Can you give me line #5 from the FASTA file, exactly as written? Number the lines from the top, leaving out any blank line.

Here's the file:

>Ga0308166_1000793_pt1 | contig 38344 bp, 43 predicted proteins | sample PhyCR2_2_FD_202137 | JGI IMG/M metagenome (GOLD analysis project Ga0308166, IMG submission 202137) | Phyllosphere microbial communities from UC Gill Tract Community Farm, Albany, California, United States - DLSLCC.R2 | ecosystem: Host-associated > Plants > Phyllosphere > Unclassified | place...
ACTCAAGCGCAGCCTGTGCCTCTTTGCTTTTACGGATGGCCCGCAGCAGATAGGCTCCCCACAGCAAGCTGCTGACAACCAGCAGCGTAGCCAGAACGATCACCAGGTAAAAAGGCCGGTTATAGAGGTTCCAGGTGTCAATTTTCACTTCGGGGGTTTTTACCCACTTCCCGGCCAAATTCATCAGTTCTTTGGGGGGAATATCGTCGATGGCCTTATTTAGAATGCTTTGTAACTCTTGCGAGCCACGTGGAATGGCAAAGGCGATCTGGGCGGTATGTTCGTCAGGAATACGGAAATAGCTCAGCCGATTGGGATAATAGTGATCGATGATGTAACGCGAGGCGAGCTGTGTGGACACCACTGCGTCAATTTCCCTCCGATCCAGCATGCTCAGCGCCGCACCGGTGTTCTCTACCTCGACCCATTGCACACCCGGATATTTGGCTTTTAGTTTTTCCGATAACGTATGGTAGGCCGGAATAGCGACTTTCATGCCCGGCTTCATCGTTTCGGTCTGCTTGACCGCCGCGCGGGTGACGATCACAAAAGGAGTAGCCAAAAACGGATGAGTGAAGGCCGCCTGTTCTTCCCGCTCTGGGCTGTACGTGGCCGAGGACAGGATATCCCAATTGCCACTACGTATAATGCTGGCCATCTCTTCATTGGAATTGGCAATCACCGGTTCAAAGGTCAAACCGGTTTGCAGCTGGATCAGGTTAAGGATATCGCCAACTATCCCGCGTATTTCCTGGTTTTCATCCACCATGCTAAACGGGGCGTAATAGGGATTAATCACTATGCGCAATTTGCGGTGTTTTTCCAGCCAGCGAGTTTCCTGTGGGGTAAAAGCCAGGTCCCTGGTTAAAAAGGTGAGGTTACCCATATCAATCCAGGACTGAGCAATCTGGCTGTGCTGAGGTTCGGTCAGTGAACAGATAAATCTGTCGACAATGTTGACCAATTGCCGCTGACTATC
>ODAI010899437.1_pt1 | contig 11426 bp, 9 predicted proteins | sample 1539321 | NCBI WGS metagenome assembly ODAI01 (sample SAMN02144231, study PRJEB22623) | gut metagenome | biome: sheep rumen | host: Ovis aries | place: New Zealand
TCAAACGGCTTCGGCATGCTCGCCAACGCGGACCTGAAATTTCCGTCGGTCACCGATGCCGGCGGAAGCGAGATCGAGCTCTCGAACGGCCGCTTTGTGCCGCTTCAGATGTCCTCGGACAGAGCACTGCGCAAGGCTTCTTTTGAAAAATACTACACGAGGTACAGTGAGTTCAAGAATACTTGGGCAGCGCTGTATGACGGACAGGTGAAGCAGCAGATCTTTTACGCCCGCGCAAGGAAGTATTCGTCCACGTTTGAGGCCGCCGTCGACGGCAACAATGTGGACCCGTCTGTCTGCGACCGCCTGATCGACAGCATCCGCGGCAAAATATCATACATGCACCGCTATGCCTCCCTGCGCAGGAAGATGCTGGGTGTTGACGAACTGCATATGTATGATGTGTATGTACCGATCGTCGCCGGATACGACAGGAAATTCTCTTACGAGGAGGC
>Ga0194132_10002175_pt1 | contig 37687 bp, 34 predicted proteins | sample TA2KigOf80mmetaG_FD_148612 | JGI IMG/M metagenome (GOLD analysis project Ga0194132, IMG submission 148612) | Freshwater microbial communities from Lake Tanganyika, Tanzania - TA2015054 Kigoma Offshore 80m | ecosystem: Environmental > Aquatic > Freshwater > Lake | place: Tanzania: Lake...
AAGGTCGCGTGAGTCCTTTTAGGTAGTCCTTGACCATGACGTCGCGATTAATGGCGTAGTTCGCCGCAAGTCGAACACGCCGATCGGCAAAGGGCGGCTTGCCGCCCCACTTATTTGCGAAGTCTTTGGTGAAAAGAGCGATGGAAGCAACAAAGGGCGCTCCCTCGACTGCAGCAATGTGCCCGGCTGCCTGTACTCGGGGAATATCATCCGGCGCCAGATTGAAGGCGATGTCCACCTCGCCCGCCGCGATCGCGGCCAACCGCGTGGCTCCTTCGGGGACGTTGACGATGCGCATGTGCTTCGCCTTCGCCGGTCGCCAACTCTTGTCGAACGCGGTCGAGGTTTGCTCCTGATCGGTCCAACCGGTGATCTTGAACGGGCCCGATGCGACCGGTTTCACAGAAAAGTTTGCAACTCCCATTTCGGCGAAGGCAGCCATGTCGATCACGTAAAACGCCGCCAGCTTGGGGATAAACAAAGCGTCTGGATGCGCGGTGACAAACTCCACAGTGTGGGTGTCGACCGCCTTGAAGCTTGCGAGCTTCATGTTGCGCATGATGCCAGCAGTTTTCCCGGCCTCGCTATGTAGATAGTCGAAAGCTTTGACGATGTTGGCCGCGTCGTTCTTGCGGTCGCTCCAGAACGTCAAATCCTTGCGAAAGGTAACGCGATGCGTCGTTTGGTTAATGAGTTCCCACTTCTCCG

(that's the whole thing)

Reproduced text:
>Ga0194132_10002175_pt1 | contig 37687 bp, 34 predicted proteins | sample TA2KigOf80mmetaG_FD_148612 | JGI IMG/M metagenome (GOLD analysis project Ga0194132, IMG submission 148612) | Freshwater microbial communities from Lake Tanganyika, Tanzania - TA2015054 Kigoma Offshore 80m | ecosystem: Environmental > Aquatic > Freshwater > Lake | place: Tanzania: Lake...